Subalpine Indian Paintbrush
July 3, 2012 These pretty paintbrush flowers paint the alpine meadows with splotches of magenta.
July 3, 2012 It seemed strange to see willows growing and blooming on the ground up by Gaylor Lake. clr: 9-m
|169||Alpine lake After our hike to Gaylor Lake we took a short walk across the meadow to this beautiful lake in the valley at the east entrance of Yosemite. This was our last day in the park, so we decided to enjoy it as long as we could.||1160|
July 1, 2012 The first time I spotted this pretty little flower was when we pulled off the highway onto the gravel road to drive to Obsidian Dome. The leaves smell a lot like a skunk, thus the species name. clr: 3-p
|171||Obsidian Dome I always read about a new area before we visit. I was glad I learned about this fascinating place called Obsidian Dome. The area east of the Sierra Nevada mountains near Mammoth Lakes has a spectacular history of volcanic activity. This large dome is made of black volcanic glass called "obsidian".||1078|
|172||Obsidian Dome Pumice and obsidian make up the rocks in this huge dome.||1069|
|173||Hot Creek Geyser Water from snowmelt in the Sierra Mountains seeps into the ground in the valley to the east. When the water comes in contact with hot rock deep below, it is heated and rises to the surface as a geyser. the water bubbles and sputters. Signs warn visitors to stay away from the creek because people have been scalded and died when swimming.||1029|
|174||Hot Creek twisted rock layers This layer of twisted rock was near the Hot Creek geyser. It took a tremendous amount of pressure to cause the rock layers to twist this way.||1011|
|175||Mobile station restaurant When we were at Mono Lake one evening, we asked some local people where we could find a good restaurant in Lee Vining. We were surprised when we were told to go to the Mobil gas station! We had seen a lot of people eating out on the patio when we passed it on our way to Yosemite, but little did we know it had a gourmet restaurant!||937|
|176||The Mobile station restaurant The Whoa Nellie Deli had delicious gourmet food, quite a surprise for a gas station restaurant!||911|
|177||Mobile station restaurant I decided to be daring and try the Ahi tuna and seaweed. It was very good!||922|
|178||Panum Crater The Panum Crater had a trail that went around the perimeter of the extinct volcano. We wanted to go to the guided tour at Mono Lake at short time later, so we didn't walk the entire trail.||923|
|179||Red-winged Blackbird Mono Lake has many different species of birds. This male Red-winged Blackbird was resting in the willows in the wetlands along the shore.||1069|
Mono Lake Lupine
July 3, 2012 This little lupine is endemic to the pumice plain areas near Mono Lake. That "soil" looks so poor, it is a wonder that anything can grow in it. clr: 8-v
|181||Mono Lake Mono Lake (pronounced "moh-noh", not "mah-noh" like the disease!) is located in the town of Lee Vining, just east of Yosemite. The water contains salt and soda, it is highly alkaline. This sign shows where the former shoreline was before the city of Los Angeles began diverting water from feeder streams in 1941. Mono Lake information||988|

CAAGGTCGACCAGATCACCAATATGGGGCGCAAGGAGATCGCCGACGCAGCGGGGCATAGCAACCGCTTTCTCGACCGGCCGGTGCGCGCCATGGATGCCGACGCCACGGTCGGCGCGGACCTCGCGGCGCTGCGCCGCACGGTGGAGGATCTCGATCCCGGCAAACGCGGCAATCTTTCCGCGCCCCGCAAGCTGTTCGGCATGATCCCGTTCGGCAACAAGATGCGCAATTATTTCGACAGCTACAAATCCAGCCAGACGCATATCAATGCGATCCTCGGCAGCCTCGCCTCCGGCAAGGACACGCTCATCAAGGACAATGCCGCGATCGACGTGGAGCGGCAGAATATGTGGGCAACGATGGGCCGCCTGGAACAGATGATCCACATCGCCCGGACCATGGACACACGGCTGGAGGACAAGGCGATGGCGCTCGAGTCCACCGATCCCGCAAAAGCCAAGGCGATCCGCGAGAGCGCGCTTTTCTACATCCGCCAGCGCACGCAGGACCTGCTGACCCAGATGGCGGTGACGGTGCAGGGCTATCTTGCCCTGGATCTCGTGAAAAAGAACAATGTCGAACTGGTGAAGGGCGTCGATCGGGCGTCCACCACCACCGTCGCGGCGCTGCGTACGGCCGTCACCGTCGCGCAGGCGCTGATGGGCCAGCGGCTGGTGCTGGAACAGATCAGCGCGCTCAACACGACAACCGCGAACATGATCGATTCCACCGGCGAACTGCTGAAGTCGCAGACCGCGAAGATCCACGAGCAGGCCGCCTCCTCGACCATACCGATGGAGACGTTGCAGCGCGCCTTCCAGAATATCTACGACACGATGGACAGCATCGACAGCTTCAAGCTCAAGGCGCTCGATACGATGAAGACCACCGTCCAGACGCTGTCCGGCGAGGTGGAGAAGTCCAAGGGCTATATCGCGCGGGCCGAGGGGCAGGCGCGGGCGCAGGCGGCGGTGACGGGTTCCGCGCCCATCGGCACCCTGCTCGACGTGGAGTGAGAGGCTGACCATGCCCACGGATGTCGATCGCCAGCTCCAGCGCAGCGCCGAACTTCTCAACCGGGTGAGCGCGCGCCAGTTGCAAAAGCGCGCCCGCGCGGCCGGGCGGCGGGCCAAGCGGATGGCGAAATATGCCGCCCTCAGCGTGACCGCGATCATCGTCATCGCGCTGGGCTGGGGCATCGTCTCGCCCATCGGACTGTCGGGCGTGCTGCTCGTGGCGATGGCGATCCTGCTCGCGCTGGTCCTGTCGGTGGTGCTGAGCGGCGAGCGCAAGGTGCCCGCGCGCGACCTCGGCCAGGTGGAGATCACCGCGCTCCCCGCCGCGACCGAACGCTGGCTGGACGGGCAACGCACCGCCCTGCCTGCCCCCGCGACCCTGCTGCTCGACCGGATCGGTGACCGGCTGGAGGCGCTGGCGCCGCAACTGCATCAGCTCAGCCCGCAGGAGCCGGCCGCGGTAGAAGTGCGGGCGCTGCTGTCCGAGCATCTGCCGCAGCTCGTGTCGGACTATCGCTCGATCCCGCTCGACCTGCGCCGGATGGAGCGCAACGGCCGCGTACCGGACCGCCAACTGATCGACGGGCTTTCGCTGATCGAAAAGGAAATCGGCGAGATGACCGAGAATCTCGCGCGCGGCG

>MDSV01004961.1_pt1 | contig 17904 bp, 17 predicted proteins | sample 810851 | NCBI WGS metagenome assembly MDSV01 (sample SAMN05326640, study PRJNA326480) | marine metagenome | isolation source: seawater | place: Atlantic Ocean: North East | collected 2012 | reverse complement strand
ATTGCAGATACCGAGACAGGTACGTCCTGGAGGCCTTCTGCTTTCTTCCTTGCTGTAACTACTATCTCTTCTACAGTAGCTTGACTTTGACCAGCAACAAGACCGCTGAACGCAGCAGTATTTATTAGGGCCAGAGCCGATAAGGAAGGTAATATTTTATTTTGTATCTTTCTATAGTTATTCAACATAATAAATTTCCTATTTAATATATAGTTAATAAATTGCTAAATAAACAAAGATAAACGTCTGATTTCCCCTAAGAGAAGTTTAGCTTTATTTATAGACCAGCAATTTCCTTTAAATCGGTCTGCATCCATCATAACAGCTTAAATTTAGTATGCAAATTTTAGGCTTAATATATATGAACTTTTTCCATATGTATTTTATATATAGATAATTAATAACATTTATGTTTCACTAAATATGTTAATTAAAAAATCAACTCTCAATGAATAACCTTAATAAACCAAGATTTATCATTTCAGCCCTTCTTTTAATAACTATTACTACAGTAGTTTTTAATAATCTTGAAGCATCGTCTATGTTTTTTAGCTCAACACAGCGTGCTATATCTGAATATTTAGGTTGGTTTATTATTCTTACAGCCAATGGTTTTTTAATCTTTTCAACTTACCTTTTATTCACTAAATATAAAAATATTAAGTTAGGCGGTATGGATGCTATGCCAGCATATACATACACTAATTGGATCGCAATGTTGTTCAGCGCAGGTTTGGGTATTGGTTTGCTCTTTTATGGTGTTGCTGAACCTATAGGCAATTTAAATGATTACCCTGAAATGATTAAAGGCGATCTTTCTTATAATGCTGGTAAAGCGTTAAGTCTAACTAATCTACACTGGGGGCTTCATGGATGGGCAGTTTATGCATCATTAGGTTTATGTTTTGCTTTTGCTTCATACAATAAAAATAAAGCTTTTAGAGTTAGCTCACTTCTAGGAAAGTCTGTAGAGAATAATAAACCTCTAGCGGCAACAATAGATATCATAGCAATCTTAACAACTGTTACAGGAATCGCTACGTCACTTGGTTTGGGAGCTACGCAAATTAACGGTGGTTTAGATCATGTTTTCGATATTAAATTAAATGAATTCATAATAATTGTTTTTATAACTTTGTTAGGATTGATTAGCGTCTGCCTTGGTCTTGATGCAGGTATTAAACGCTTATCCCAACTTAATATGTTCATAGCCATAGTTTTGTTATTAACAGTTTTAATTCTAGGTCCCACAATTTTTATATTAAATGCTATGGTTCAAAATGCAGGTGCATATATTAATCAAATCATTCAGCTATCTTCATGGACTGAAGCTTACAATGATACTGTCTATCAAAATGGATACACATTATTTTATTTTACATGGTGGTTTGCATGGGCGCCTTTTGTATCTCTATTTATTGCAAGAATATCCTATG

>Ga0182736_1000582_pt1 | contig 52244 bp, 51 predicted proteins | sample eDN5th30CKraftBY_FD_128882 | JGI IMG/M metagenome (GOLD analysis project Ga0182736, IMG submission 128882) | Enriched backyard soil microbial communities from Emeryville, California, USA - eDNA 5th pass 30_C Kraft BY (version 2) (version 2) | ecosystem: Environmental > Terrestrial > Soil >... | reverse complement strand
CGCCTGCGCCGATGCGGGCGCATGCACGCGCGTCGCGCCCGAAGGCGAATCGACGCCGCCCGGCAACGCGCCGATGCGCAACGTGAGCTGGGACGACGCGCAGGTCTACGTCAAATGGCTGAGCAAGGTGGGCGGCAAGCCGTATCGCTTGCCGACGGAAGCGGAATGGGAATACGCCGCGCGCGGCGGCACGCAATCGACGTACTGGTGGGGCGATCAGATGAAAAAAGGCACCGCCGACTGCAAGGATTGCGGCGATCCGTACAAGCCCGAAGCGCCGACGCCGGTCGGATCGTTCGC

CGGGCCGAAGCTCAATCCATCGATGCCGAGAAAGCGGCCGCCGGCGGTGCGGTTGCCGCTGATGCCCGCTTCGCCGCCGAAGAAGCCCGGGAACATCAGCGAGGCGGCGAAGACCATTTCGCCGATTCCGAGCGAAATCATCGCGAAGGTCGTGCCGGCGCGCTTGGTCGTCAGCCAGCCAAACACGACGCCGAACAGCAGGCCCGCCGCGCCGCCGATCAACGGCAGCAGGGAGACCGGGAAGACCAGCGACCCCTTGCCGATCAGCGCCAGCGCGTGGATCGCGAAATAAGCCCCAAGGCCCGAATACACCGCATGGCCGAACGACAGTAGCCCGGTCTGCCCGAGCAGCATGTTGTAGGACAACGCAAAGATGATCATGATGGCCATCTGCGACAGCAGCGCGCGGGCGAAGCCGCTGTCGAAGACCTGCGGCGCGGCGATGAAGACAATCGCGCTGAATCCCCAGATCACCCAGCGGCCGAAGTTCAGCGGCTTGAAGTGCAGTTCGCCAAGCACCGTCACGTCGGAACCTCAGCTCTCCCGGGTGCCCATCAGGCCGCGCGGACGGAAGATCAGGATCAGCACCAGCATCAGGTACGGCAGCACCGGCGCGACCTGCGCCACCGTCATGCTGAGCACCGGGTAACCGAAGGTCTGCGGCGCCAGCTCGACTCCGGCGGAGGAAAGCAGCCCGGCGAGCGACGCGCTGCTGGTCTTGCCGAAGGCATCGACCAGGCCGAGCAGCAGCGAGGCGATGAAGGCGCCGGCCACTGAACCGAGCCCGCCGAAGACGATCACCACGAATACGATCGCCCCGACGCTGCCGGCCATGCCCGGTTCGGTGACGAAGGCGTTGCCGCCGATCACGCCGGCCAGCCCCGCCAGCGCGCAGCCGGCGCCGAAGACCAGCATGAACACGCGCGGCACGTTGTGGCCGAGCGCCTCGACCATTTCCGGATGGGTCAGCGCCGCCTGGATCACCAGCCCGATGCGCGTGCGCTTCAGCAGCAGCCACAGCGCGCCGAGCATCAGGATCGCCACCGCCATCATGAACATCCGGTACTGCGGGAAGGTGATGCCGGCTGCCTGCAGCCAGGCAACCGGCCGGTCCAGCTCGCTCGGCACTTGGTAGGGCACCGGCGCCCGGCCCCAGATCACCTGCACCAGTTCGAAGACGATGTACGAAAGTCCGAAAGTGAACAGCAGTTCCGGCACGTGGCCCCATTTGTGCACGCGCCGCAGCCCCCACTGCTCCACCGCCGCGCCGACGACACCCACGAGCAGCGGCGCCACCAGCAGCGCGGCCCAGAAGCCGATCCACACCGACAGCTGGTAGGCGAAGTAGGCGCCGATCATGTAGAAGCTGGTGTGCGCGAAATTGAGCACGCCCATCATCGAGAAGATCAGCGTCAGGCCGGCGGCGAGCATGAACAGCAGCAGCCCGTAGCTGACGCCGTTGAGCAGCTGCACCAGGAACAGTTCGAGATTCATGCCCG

White-flowered Bog Orchid
July 1, 2012 I was excited to see these pretty white orchids growing in the wetland area as we walked on the boardwalk to Mono Lake. clr: 1-w
|183||Mono Lake Tufa Towers One of the most fascinating aspects of Mono Lake are the tufa towers. These rock formations are made of calcium carbonate (limestone), but they did not form from ancient, compacted seashells like other limestone. The towers grew under water before the lake level dropped when calcium in the underwater springs reacted with the carbonates (soda) in the lake water. These towers are often used as nesting areas for ospreys, swallows and other birds. Mono Lake tufa information||1069|
|184||Mono Lake tour We took a tour of the lake shore with a volunteer guide. He dipped a strip of litmus paper into the water, we were amazed to see it had a pH of 10! It is very alkaline. If people swim in the lake they will not sink due to the high density level of the salts.||925|
Tachycineta thalassina These beautiful green, violet and white swallows nest in the tufa towers at Mono Lake. This is a great area for birders!
Mono Lake Alkali Fly
Ephydra hians These flies are very strange! They live in the alkaline water of Mono Lake as larvae and pupae. They eat the algae in the water and lay their eggs on the rocks. The native Kutzadika'a people (the name means "fly-eaters') ate the pupae of these flies because they are high in protein and fat. Can you imagine eating fly pupa stew!? The adult flies swarm along the surface of the water and on the edge of the shore. If you wave your hand above them, they will fly a few inches above the surface and then quickly land. These insects are an important food source for numerous birds. California gulls are especially fond of them!
Mono Lake brine shrimp
Artemia monica Brine shrimp, brine fly larvae and pupae, and green algae are the only organisms that can survive the harsh conditions of the saline water of Mono Lake. These organisms are a very important food source for many species of birds, including California Gulls.